IRVING, Texas - Engineering students at Irving Nimitz High School are designing a prosthetic to help a middle schooler who was born without an arm play the violin.
The students have been working on this in their engineering class since November and were able to come up with a working prototype in just about a month.
Sixth grader Khen Hoih was born without the lower part of his left arm, but his proud teachers say he’s never let anything hold him back.
"My brother did orchestra and he said it might be fun for you, but you might see some problems with your hand," Hoih recalled.
[REPORTER: "Were you discouraged at all when you heard that?"]
"Not really, I still wanted to play a little," he responded.
So when he went to Lorenzo De Zavala Middle School wanting to play violin in the orchestra, his teachers went to work finding a way to help.
"Nothing has ever stood in the way of him doing this and we came to him at the beginning of the year saying if this is something you really want to do, we’re here to help you do it in whatever way we can," orchestra director Jillian Attan-Castro said.
They brought the idea to senior engineering students at nearby Nimitz High School, where the group got to work brainstorming ideas.
Through lots of trial and error that included 3D printing different pieces of the project.
"A lot of pieces broke off in the beginning, we had to definitely modify that," Nimitz High School senior Christian Erazo recalled.
Along with getting the measurements down to a hundredth of an inch.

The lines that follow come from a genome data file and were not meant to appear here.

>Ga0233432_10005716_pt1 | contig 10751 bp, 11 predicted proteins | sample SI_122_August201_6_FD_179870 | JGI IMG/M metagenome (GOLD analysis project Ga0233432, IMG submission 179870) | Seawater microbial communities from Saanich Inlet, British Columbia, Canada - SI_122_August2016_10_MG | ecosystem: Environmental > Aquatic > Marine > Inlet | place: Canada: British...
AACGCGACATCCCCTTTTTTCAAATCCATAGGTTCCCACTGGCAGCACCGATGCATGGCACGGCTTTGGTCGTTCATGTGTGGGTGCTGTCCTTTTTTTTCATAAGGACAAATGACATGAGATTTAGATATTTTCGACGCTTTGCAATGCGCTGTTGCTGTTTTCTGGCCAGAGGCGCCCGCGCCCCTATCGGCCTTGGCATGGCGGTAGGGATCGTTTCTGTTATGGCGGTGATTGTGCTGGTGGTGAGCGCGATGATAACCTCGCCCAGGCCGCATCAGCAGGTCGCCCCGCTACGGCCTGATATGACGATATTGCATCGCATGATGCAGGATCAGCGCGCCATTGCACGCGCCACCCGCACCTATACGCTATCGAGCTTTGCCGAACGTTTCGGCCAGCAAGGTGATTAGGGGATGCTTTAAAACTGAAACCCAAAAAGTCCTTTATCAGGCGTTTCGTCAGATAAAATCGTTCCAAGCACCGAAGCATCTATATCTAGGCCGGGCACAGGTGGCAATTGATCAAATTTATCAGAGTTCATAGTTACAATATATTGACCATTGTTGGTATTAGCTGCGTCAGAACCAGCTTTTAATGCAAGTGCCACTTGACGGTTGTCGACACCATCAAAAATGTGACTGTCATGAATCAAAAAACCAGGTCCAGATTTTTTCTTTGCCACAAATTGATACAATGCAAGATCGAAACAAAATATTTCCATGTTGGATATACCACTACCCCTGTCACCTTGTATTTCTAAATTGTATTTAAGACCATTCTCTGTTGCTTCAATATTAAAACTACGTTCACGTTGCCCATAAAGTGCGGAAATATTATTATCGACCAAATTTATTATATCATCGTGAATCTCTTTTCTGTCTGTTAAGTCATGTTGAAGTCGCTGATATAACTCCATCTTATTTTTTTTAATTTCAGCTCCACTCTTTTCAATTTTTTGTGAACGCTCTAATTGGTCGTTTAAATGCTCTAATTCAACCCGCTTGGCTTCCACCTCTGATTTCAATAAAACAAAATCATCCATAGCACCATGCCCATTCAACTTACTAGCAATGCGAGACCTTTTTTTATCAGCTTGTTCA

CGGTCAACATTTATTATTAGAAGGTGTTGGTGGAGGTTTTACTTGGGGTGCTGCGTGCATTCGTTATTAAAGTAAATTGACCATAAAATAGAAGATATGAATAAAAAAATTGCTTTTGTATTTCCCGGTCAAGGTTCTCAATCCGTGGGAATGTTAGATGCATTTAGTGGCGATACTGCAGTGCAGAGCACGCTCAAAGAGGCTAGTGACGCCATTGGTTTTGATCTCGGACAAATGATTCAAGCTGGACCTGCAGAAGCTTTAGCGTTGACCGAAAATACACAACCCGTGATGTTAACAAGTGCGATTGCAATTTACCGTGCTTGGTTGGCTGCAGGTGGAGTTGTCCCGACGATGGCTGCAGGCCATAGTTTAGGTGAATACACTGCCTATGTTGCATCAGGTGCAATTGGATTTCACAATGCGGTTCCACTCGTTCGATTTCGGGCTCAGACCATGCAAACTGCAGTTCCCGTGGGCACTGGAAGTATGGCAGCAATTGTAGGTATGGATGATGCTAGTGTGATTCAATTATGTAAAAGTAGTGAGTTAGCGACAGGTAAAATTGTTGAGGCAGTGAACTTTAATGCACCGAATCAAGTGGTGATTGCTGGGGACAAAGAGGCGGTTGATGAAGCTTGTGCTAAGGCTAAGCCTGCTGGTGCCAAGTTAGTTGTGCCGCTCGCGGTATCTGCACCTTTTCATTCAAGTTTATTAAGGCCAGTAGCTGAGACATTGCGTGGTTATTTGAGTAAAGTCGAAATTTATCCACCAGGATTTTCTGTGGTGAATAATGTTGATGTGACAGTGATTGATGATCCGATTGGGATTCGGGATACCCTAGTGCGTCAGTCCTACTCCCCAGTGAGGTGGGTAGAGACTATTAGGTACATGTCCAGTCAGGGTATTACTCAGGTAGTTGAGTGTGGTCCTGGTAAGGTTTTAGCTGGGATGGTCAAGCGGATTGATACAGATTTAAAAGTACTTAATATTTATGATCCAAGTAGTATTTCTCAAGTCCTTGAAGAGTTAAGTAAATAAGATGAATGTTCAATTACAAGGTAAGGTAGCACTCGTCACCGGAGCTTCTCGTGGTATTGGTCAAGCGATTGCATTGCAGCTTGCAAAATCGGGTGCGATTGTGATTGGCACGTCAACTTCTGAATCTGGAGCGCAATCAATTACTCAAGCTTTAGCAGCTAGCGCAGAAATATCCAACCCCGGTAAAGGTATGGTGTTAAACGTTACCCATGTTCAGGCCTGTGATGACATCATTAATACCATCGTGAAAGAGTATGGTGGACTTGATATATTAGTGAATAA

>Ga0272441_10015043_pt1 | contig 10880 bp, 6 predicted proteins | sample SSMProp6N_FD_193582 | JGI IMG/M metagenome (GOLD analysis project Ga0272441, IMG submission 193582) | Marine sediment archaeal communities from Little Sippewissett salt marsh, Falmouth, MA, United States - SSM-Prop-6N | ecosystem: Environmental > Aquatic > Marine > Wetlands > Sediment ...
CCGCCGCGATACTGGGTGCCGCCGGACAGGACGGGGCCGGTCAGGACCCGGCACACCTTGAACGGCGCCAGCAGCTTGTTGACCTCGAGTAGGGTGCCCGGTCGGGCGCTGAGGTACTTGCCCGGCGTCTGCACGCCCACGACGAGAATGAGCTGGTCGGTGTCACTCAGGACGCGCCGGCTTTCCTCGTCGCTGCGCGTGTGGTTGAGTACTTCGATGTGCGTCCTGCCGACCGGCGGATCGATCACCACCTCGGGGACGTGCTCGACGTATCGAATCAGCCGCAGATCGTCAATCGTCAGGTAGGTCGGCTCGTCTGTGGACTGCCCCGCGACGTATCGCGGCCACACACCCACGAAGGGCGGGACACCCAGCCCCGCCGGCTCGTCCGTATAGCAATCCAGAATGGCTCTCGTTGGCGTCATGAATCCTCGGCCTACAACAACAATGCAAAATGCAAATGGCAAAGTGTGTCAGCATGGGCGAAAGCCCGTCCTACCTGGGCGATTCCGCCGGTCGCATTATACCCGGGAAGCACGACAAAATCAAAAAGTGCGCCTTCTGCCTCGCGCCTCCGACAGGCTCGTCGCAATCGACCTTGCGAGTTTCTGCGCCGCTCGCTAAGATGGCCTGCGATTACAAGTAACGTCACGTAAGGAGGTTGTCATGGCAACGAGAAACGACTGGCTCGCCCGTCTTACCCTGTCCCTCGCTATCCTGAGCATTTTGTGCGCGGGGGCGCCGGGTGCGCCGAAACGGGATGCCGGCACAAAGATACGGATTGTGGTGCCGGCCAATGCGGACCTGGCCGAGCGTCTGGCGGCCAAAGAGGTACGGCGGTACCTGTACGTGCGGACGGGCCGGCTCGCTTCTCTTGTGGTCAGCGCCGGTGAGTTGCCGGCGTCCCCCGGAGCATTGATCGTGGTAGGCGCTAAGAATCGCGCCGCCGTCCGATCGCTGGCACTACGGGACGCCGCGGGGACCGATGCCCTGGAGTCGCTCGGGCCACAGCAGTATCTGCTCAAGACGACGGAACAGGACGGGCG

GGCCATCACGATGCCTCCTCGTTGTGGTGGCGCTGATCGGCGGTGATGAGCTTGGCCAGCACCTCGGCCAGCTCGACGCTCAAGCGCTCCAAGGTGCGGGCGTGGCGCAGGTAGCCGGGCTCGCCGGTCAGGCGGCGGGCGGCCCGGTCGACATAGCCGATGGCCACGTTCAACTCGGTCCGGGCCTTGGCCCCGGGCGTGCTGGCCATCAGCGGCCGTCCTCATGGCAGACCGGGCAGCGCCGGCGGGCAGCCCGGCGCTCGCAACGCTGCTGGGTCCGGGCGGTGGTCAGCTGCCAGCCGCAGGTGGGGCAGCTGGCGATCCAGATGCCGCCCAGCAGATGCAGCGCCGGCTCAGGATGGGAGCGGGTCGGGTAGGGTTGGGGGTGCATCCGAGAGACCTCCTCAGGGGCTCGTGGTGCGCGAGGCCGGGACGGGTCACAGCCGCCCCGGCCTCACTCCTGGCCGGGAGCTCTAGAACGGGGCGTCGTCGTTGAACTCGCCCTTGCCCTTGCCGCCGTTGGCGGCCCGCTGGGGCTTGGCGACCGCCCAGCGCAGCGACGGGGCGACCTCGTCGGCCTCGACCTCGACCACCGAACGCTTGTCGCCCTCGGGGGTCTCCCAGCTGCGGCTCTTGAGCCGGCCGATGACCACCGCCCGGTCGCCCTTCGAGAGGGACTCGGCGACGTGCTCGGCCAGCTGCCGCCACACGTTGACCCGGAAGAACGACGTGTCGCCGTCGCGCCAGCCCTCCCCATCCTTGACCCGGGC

"The 3D printer, it’d be off by a little bit and it wouldn’t fit," Erazo said. "It had to be that precise, so it did take a lot of measuring."
They also took suggestions from Hoih and came up with a workable prosthetic for a fraction of the cost.
"We just kept asking, how does it feel, what do you want us to do better, how do you want it to look?" Erazo said.
"It worked really well, I was surprised," Hoih said.
It changed not only his life, but the lives of Erazo, Americo Guerrero, Julian Jimenez, and Anthony Daigle as well.
"It brought a smile to all of our faces to be able to make a kid’s dream come true despite his disability or any setbacks he may face," Erazo said.
"The one they’re helping usually benefits, but the ones who are doing the work, it benefits them tenfold more. I just see a change in it," Nimitz High School engineering teacher Dwight Davison said.
The engineering students at Nimitz are also working on a project to make prosthetics more easily accessible to others by making electronic files of these prosthetics available for others to take to a 3D printer near them and create other prosthetics.